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Blue Tomato

Stormrider Guide to surfing Rio de Janeiro


Barra de Tijuca, John Callahan


+ Brazil's best beachbreaks - Lack of points and reefs
+ Consistent year-round - Rare epic conditions
+ Drier winter time - Ultra-crowded main spots
+ Buzios/cabo frio options - High street-crime rate

Rio’s physical features are dominated by the Sierra do Mar mountain range, which is cloaked by the Mata Atlantica forest. Mountains plunge into the sea, forests meet the beaches, and cliff faces rise abruptly from the extended lowlands. This combination forms the landscape of rare beauty that has made Rio famous as the Wonderful City “Cidade Maravilhosa”. It’s one of the most densely populated places on earth, with seven million “Cariocas” indulging in dancing, drinking, beach-going and sunbathing. The low coastline has been deeply altered by years of earthwork and has several offshore islands in the background.

When to Go

The littoral ‘carioca’ is well exposed to the frequent S-SE Antarctica swells (April-Oct), providing 2-10ft (0.6-3m) conditions most of the time. Expect unusual late-winter E swells produced by lows tracking way off the coast or by major highs blowing strong E winds which send short ENE groundswells. Swells rarely get big which is convenient because few spots seem to hold size. Dominant wind comes from the E varying from 16% (June) to 32% (Oct); NE-SE is the usual direction while winters seem to produce more SW-S winds when cold fronts move towards the coast. Offshores only occur on calm mornings before 10am when the E seabreeze picks up or on SW spots with NE winds. The good news is that tidal range is really low and doesn’t matter most on the time. Grab a ‘tabua de mares’ for better understanding.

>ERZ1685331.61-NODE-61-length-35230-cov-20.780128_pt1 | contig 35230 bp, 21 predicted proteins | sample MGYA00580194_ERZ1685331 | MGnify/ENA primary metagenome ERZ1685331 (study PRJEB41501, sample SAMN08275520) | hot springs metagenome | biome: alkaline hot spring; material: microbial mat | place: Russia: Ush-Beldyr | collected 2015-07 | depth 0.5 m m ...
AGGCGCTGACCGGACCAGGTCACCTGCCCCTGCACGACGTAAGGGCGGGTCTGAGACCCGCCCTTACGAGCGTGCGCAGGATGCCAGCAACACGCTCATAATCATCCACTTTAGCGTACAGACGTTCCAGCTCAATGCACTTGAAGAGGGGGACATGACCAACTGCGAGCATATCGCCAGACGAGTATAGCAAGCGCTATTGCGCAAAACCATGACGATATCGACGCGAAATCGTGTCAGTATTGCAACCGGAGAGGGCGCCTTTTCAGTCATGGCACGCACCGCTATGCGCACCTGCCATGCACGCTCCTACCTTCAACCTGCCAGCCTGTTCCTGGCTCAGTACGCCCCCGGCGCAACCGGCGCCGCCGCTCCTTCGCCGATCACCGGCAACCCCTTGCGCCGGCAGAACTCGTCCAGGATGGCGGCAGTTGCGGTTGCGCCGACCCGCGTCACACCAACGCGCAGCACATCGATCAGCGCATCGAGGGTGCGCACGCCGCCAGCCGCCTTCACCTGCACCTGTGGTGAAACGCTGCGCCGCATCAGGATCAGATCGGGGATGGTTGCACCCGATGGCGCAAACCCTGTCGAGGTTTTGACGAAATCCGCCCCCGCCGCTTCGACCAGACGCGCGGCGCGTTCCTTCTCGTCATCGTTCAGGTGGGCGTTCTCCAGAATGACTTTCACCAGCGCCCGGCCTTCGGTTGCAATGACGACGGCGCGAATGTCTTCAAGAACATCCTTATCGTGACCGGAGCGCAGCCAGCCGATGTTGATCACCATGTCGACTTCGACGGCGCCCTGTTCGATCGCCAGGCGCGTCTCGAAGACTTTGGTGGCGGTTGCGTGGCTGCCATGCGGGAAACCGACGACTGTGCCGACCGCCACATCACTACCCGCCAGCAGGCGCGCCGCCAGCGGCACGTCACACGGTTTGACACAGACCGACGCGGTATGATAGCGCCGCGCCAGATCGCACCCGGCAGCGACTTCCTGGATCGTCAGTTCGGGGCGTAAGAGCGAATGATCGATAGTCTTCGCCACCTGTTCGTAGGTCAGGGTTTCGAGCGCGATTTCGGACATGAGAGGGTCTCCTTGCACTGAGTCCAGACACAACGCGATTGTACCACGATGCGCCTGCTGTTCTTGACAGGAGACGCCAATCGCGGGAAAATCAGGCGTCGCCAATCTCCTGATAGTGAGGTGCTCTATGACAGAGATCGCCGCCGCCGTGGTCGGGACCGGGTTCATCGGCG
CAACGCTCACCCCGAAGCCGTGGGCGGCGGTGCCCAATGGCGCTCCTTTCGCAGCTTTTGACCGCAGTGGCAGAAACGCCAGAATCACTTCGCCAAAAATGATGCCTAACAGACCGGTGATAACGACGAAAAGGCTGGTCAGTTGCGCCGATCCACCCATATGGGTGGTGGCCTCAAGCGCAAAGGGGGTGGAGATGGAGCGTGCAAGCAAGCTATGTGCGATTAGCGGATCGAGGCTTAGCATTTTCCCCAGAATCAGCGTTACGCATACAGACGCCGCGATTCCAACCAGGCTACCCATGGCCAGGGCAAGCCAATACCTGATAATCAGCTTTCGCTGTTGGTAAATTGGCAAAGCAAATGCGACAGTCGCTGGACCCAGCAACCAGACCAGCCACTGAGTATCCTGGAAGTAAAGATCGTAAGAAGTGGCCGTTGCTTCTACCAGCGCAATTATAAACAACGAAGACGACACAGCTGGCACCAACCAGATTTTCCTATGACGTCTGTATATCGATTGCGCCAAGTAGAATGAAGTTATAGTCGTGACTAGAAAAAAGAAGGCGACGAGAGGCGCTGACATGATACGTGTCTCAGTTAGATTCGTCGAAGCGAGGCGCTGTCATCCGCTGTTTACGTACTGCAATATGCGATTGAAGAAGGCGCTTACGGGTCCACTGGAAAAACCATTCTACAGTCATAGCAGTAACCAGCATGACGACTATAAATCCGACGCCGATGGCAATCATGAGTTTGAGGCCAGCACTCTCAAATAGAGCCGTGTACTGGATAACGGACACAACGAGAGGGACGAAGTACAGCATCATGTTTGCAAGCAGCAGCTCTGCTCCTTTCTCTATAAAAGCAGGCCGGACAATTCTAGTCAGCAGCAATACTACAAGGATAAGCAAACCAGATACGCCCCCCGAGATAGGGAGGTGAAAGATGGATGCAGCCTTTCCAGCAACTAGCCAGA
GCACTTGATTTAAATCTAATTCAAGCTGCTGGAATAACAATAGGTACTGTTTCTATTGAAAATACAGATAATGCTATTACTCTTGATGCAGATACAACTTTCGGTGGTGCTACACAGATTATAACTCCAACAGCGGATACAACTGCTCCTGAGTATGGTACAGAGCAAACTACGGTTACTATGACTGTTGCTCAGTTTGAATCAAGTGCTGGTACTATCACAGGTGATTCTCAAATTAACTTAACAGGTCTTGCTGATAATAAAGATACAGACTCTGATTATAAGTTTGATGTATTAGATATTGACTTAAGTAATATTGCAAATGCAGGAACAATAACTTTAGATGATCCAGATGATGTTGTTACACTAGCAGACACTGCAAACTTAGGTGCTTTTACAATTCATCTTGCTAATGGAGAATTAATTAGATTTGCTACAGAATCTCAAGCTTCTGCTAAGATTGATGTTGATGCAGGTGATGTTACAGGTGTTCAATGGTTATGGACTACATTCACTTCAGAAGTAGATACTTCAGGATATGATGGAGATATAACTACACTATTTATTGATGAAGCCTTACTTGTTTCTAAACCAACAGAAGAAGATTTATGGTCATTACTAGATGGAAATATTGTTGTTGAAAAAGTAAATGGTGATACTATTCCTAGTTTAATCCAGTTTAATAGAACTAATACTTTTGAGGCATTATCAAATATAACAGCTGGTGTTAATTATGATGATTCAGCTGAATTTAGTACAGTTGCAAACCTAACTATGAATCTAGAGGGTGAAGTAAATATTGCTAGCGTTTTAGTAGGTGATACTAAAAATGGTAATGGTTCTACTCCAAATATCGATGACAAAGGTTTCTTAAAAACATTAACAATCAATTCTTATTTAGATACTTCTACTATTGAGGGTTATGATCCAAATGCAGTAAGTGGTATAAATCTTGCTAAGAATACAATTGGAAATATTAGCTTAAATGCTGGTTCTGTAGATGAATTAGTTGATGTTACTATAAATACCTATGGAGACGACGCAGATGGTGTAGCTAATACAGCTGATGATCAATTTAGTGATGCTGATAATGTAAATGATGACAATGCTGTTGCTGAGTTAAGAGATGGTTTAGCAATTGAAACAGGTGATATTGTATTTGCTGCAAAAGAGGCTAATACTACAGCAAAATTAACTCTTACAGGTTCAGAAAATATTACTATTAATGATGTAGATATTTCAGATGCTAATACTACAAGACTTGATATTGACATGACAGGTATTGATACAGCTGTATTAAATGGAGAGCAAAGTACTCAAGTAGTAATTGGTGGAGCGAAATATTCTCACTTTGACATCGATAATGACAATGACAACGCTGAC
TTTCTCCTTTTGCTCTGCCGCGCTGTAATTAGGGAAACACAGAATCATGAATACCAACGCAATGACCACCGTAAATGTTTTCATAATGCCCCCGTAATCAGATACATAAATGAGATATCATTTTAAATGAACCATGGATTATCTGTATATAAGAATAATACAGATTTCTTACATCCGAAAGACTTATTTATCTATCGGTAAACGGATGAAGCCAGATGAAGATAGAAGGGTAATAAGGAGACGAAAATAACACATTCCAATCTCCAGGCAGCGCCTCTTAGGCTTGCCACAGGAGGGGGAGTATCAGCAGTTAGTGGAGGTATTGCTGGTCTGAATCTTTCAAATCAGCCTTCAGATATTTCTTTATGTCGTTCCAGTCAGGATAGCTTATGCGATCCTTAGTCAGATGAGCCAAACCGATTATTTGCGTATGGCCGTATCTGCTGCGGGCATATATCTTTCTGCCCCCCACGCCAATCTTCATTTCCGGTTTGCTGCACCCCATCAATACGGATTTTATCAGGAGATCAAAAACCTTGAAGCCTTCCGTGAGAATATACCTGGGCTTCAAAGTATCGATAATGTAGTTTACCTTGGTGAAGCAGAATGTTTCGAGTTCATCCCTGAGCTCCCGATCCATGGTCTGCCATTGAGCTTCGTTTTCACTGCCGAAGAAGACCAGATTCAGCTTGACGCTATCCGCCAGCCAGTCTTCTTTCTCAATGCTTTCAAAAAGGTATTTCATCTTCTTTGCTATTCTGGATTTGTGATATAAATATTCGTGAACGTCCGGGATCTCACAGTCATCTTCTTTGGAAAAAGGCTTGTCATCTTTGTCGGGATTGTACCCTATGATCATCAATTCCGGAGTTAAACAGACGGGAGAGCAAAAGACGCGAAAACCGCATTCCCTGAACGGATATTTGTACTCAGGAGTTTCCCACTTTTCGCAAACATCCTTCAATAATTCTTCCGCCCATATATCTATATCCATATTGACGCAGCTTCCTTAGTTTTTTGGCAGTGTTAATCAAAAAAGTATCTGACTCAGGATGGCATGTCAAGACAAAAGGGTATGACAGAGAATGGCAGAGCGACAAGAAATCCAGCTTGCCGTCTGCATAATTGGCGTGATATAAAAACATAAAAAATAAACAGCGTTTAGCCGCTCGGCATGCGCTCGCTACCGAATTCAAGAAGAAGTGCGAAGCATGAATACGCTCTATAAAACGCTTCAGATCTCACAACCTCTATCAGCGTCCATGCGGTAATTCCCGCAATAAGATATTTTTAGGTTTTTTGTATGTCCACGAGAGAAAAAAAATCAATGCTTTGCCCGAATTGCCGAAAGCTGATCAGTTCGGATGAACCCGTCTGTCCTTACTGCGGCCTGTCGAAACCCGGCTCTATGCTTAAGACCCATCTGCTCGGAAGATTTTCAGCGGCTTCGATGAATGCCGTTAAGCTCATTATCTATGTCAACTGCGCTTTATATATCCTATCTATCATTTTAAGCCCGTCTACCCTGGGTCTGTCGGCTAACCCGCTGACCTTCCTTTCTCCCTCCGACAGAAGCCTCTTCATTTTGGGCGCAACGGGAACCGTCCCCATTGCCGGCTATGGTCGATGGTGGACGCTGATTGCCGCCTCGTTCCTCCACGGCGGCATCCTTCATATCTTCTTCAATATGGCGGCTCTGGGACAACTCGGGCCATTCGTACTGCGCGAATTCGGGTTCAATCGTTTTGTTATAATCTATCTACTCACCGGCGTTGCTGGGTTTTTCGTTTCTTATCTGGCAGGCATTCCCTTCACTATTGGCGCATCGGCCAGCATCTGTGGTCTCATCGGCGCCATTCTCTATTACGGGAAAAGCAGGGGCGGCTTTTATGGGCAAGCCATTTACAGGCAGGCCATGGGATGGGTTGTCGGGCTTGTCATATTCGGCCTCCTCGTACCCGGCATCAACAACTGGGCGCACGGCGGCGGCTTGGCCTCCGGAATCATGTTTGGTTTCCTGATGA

Surf Spots